Volume 4, Issue 2: June 2009
Paula K. Shireman, MD
We are seeking successful strategies for muscle regeneration — ultimately
improving survival rates in traumatic injuries.
In their studies, they have used several mouse models: hind limb ischemia, toxic injury and tibialis anterior muscle defect to derive a more complete understanding of how angiogenesis and muscle regeneration occurs after injury. A better understanding of how muscle regenerates could be used to recapitulate this complex process to provide soft tissue coverage after traumatic injury.
Tissue engineering strategies utilizing skeletal muscle offer a unique opportunity to advance the field of regenerative medicine. Most research has been performed in injured brain, spinal cord and cardiac tissues — three tissues that do not normally regenerate in adults. In addition, most patients with cardiac and brain diseases are elderly with multiple comorbidities that are also associated with impaired tissue regeneration.
Alternatively, skeletal muscle regenerates throughout the lifetime of humans and importantly, young patients after civilian and military trauma can experience extremity injuries that require soft tissue coverage for limb salvage. Adult myogenic progenitor cells can easily be isolated from individual patients, thus, there is a readily available source of progenitor cells and a need for skeletal muscle regeneration in young patients with few comorbidities. Furthermore, successful strategies for muscle regeneration in young patients may provide insights that may improve regeneration techniques in elderly patients and in tissues that do not regenerate in adults. Surgeons can play an important role in this process.
marrow can be used to regenerate muscles and capillary networks in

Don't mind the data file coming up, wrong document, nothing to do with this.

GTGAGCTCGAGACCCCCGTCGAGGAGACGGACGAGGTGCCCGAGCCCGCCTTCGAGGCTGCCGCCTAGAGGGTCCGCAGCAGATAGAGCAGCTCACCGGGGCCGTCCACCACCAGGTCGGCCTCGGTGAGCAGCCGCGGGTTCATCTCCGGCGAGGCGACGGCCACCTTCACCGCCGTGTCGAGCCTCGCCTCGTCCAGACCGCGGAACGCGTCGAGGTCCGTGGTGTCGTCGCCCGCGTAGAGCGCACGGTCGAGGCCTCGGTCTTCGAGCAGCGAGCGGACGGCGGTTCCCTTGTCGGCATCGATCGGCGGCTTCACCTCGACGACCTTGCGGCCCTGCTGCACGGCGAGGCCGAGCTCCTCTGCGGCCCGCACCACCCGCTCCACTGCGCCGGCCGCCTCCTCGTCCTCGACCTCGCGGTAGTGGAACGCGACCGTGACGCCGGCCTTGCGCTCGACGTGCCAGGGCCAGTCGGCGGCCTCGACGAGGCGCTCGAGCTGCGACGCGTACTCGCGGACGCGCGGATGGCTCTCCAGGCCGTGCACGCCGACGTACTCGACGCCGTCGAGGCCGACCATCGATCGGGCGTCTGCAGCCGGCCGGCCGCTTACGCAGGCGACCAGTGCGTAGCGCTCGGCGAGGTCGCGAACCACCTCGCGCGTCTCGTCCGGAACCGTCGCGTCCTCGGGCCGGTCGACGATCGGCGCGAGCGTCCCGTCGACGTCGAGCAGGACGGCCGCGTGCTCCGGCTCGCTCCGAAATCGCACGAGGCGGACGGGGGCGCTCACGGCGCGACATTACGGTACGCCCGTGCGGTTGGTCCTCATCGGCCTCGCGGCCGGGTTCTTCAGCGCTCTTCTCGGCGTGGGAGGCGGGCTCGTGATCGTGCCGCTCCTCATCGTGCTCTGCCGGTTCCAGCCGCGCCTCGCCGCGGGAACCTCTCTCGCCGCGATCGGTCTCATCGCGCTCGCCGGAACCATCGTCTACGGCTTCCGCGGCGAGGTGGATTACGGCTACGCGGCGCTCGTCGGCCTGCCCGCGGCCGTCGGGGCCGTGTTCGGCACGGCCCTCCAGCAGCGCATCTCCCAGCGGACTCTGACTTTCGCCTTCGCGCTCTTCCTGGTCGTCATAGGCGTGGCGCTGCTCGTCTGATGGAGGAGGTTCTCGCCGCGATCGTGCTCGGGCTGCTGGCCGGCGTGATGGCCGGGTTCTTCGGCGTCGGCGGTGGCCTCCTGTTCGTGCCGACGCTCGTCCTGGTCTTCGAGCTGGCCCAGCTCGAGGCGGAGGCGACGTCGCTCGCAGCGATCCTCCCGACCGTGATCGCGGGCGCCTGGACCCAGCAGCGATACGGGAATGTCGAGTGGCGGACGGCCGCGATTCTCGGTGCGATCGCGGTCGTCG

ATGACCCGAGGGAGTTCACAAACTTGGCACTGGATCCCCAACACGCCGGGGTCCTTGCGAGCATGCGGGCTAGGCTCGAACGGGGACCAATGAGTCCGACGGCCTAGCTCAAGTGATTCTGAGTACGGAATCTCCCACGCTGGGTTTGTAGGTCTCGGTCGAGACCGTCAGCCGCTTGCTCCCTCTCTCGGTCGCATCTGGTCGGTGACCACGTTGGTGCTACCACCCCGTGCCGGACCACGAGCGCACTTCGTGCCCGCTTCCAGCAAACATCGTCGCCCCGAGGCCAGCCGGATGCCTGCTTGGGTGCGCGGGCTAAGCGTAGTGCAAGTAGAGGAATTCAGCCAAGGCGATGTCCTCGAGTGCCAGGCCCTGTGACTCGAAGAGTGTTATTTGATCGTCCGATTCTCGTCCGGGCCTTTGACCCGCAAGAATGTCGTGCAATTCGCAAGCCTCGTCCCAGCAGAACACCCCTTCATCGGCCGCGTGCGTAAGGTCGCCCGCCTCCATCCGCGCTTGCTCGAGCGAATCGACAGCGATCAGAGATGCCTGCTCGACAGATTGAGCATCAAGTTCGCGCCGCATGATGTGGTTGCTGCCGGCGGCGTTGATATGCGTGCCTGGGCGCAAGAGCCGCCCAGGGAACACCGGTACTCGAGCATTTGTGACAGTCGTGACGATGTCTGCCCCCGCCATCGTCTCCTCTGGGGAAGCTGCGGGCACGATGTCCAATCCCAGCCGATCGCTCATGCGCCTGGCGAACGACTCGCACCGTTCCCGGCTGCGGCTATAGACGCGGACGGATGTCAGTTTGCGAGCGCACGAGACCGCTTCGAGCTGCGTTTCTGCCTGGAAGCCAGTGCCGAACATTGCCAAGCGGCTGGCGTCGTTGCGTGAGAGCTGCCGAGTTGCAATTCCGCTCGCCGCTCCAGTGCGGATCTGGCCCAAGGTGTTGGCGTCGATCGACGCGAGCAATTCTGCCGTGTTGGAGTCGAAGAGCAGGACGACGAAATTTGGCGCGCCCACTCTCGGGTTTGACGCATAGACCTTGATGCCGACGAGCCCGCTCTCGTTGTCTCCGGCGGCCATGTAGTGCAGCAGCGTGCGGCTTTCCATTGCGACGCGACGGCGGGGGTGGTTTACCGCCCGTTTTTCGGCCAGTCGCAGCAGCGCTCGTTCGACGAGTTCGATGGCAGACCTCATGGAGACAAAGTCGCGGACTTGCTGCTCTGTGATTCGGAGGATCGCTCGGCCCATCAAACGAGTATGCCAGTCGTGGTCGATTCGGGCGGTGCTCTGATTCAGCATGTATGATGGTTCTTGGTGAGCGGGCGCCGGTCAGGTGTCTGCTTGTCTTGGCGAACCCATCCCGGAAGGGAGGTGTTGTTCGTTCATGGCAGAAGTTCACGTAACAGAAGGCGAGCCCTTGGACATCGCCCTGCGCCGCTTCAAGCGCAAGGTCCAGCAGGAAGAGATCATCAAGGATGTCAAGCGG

When Dr. Shireman is not advancing the frontiers of science,
she focuses on her family:
Dr. Shireman's children have attended the San Antonio Chinese Culture Institute since 2006. The goals of this organization are to introduce Chinese culture through activities and instruction in Mandarin Chinese. As she is a multi-generational American being able to trace roots back to the Revolutionary War, it is exciting for her to learn with her children about another culture. The family has many wonderful Taiwanese friends and have all grown from our experiences. Further, she can't wait until the children are older and can act as translators for future family trips!
Mark Muir, MD
Research mentors: Stephen M. Cohn, MD, Trauma Surgery, and Joel Basemen, PhD, Microbiology, University of Texas Health Science Center San Antonio
Current research: Mycoplasma pneumoniae infection in ventilator-associated pneumonia and acute lung injury. Dr. Muir is the recipient of NIH T-32 funding, as well as a Doris Duke Clinical Research Fellowship. His research is conducted at both the UT Health Science Center San Antonio and University Hospital in San Antonio, Texas.
This research project could greatly affect the care of critically ill surgical patients, in particular those patients requiring prolonged mechanical ventilation. The results of this study could lead to improvements in the diagnosis and treatment of pnuemonia in severely injured trauma patients, and perhaps in other arenas of critical care as well.
Current research results suggest that a significant number of ICU patients undergoing bronchoscopy have a pulmonary Mycoplasma pneumoniae infection. The prevalence of mycoplasma in this ICU population is similar to that observed among other cohorts with various chronic lung diseases, but the clinical relevance of these findings remains to be elucidated.
Life away from the lab
During the past fall and summer, Dr. Muir played on a recreational
league softball team. The rewarding moment
came in the last game of the regular season when they got their first win.
But, tragically, Dr. Muir was sitting out the game with a knee injury.
He's also started jogging again, something he really enjoys but hasn't
done regularly since medical school.
Shaun Gifford, MD